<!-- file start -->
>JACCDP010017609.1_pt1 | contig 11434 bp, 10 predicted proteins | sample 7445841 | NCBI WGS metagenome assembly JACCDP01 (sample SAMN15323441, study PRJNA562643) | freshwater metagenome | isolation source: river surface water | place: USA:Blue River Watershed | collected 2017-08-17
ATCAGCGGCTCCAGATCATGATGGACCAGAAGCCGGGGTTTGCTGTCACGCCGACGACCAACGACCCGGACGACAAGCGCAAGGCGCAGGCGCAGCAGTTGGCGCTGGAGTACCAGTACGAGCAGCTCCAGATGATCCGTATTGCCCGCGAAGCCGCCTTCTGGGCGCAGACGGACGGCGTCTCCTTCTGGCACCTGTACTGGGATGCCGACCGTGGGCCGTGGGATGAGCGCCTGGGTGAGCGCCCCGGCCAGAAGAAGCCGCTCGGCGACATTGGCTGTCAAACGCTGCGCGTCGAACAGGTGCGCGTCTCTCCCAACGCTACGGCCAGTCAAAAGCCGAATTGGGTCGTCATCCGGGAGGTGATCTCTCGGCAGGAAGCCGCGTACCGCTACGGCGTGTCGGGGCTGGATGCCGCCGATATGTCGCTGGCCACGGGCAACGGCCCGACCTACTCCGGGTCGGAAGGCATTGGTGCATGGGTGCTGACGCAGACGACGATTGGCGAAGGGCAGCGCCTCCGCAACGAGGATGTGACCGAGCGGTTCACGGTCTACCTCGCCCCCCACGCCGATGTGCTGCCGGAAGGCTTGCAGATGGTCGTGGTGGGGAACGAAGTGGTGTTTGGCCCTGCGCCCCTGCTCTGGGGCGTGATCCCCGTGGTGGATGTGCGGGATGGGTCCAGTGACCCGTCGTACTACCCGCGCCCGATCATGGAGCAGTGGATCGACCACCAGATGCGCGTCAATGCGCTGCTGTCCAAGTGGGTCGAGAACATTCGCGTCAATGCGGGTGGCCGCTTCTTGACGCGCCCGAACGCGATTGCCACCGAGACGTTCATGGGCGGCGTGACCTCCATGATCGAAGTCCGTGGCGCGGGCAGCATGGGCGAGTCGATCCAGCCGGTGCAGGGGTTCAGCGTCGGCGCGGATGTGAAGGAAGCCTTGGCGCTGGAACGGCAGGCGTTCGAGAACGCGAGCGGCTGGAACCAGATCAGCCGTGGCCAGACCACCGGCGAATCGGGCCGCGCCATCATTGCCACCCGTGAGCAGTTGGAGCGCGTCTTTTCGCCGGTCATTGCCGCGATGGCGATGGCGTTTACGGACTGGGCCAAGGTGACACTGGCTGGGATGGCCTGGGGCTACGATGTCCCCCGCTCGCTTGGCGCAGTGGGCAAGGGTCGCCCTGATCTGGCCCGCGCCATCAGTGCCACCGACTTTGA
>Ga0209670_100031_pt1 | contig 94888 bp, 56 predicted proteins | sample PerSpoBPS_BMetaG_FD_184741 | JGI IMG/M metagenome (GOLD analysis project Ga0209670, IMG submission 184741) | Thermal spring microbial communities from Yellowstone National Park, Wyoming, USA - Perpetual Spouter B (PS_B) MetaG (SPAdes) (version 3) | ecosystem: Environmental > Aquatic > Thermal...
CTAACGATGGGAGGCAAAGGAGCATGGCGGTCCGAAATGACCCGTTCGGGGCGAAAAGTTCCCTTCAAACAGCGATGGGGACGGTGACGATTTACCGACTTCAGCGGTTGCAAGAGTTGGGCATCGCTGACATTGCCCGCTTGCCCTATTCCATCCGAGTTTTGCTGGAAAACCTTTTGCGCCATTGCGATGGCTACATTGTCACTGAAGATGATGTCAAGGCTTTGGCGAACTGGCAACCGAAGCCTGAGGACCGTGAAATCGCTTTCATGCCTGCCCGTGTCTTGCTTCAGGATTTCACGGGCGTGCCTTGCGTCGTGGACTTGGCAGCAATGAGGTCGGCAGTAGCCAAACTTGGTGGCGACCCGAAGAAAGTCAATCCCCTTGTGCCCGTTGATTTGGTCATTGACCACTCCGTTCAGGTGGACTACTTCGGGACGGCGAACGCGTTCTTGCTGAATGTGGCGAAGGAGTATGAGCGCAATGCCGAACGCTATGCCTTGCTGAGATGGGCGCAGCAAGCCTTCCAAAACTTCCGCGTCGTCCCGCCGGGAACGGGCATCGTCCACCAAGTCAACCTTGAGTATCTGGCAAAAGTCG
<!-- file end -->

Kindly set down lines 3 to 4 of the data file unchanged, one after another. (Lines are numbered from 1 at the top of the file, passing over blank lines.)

>Ga0209670_100031_pt1 | contig 94888 bp, 56 predicted proteins | sample PerSpoBPS_BMetaG_FD_184741 | JGI IMG/M metagenome (GOLD analysis project Ga0209670, IMG submission 184741) | Thermal spring microbial communities from Yellowstone National Park, Wyoming, USA - Perpetual Spouter B (PS_B) MetaG (SPAdes) (version 3) | ecosystem: Environmental > Aquatic > Thermal...
CTAACGATGGGAGGCAAAGGAGCATGGCGGTCCGAAATGACCCGTTCGGGGCGAAAAGTTCCCTTCAAACAGCGATGGGGACGGTGACGATTTACCGACTTCAGCGGTTGCAAGAGTTGGGCATCGCTGACATTGCCCGCTTGCCCTATTCCATCCGAGTTTTGCTGGAAAACCTTTTGCGCCATTGCGATGGCTACATTGTCACTGAAGATGATGTCAAGGCTTTGGCGAACTGGCAACCGAAGCCTGAGGACCGTGAAATCGCTTTCATGCCTGCCCGTGTCTTGCTTCAGGATTTCACGGGCGTGCCTTGCGTCGTGGACTTGGCAGCAATGAGGTCGGCAGTAGCCAAACTTGGTGGCGACCCGAAGAAAGTCAATCCCCTTGTGCCCGTTGATTTGGTCATTGACCACTCCGTTCAGGTGGACTACTTCGGGACGGCGAACGCGTTCTTGCTGAATGTGGCGAAGGAGTATGAGCGCAATGCCGAACGCTATGCCTTGCTGAGATGGGCGCAGCAAGCCTTCCAAAACTTCCGCGTCGTCCCGCCGGGAACGGGCATCGTCCACCAAGTCAACCTTGAGTATCTGGCAAAAGTCG